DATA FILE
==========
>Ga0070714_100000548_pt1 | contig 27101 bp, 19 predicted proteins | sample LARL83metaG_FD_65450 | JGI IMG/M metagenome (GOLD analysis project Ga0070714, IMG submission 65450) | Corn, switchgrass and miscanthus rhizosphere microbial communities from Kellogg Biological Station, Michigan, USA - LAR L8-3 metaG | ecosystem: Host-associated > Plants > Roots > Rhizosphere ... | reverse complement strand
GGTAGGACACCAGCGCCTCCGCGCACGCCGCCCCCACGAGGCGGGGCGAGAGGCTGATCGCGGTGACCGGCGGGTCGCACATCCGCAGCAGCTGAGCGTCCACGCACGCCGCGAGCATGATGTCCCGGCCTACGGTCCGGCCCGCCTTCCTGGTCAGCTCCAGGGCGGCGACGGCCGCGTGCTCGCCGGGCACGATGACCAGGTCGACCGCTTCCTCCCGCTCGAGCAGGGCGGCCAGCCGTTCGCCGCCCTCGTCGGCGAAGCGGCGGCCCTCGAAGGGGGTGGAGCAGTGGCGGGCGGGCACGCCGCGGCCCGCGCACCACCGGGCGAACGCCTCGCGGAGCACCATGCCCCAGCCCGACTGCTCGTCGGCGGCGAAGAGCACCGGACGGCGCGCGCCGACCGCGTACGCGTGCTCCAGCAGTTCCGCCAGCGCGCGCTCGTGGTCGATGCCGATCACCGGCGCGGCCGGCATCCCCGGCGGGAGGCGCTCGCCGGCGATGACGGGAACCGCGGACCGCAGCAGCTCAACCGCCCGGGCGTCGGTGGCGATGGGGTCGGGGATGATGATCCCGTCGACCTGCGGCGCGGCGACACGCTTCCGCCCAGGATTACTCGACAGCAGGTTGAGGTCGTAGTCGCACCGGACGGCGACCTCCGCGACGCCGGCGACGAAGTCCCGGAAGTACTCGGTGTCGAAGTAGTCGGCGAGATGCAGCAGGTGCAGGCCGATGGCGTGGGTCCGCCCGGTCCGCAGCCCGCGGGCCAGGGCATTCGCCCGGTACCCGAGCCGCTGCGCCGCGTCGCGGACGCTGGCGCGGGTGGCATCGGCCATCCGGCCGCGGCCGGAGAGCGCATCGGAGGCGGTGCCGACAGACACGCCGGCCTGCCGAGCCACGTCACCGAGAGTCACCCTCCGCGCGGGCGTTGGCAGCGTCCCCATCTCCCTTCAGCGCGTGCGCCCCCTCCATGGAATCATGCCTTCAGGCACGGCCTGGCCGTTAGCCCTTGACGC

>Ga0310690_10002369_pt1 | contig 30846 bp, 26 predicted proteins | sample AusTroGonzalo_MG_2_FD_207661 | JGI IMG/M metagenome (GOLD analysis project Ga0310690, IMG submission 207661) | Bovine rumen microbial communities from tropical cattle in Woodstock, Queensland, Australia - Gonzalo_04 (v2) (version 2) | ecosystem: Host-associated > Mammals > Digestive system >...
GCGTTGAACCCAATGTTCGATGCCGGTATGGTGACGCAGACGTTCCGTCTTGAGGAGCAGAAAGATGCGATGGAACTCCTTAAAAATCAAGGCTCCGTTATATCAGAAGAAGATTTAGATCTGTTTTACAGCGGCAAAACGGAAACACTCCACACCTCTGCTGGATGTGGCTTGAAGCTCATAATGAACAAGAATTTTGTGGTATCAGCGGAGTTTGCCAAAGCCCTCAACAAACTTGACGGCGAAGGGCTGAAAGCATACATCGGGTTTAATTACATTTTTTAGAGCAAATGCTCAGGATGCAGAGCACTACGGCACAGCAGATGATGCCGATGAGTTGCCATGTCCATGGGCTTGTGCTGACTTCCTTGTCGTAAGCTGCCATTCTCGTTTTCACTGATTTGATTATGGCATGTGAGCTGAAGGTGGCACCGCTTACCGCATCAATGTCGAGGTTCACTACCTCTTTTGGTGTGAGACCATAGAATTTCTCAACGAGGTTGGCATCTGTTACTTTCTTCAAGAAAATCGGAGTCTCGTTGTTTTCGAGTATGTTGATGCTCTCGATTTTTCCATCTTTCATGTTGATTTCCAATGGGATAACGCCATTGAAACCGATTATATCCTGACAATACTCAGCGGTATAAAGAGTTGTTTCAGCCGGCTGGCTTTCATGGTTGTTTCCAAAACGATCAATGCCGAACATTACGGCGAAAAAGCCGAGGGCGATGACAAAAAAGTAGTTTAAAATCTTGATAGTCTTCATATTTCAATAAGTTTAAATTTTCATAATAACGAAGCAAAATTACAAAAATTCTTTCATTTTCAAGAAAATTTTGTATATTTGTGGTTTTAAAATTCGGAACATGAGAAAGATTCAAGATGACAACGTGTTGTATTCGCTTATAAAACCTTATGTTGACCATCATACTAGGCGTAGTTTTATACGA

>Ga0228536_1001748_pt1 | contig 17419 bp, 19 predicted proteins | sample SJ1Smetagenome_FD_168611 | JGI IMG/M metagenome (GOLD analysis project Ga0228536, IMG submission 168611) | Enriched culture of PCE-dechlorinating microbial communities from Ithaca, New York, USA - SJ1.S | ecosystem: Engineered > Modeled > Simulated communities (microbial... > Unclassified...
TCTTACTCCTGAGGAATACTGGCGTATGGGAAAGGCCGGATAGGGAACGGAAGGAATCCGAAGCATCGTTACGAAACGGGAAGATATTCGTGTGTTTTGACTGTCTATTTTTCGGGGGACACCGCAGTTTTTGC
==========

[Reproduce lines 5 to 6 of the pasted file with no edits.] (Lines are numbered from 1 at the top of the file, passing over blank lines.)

>Ga0228536_1001748_pt1 | contig 17419 bp, 19 predicted proteins | sample SJ1Smetagenome_FD_168611 | JGI IMG/M metagenome (GOLD analysis project Ga0228536, IMG submission 168611) | Enriched culture of PCE-dechlorinating microbial communities from Ithaca, New York, USA - SJ1.S | ecosystem: Engineered > Modeled > Simulated communities (microbial... > Unclassified...
TCTTACTCCTGAGGAATACTGGCGTATGGGAAAGGCCGGATAGGGAACGGAAGGAATCCGAAGCATCGTTACGAAACGGGAAGATATTCGTGTGTTTTGACTGTCTATTTTTCGGGGGACACCGCAGTTTTTGC